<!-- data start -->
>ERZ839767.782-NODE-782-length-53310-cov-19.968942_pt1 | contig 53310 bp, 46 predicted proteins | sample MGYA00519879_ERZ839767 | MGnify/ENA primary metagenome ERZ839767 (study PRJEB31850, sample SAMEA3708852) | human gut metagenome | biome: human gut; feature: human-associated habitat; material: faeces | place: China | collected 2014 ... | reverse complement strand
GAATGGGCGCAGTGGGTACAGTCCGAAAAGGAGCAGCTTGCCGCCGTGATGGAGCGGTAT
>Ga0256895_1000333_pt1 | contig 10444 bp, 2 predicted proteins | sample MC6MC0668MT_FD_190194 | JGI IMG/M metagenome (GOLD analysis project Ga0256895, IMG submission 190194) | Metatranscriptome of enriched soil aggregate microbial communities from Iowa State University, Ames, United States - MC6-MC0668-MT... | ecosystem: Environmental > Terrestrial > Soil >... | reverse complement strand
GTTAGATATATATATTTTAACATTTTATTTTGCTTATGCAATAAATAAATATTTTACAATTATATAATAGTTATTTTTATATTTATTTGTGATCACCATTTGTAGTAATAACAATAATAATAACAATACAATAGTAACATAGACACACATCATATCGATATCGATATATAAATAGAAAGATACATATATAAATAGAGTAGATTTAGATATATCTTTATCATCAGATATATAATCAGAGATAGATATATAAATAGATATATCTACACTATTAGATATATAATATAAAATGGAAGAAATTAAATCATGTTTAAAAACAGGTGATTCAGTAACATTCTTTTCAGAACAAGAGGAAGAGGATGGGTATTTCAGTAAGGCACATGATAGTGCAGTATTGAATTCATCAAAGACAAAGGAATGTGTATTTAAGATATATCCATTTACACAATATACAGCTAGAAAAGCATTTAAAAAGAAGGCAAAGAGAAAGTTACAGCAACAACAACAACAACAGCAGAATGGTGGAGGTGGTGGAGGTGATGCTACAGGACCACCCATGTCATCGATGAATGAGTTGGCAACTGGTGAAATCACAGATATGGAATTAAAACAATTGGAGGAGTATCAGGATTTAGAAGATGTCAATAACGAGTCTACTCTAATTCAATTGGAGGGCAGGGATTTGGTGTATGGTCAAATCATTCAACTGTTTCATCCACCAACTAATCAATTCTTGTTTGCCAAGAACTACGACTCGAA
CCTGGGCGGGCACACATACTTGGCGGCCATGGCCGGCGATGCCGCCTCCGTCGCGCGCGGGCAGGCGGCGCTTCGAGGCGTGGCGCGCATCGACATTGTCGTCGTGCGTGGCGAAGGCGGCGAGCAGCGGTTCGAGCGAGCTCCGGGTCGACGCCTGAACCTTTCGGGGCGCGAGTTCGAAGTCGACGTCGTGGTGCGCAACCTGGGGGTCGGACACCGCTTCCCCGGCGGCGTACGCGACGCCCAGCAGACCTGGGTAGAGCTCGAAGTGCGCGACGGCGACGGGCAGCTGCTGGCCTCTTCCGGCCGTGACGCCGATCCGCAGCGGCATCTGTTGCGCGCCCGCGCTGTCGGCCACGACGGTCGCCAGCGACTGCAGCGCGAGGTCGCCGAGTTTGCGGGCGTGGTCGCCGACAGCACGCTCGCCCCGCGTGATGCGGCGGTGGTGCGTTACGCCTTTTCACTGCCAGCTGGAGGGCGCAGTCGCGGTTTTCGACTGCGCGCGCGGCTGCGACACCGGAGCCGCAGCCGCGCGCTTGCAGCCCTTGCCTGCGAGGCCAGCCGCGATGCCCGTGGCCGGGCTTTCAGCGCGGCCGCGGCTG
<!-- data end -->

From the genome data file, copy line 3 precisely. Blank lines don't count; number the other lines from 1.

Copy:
>Ga0256895_1000333_pt1 | contig 10444 bp, 2 predicted proteins | sample MC6MC0668MT_FD_190194 | JGI IMG/M metagenome (GOLD analysis project Ga0256895, IMG submission 190194) | Metatranscriptome of enriched soil aggregate microbial communities from Iowa State University, Ames, United States - MC6-MC0668-MT... | ecosystem: Environmental > Terrestrial > Soil >... | reverse complement strand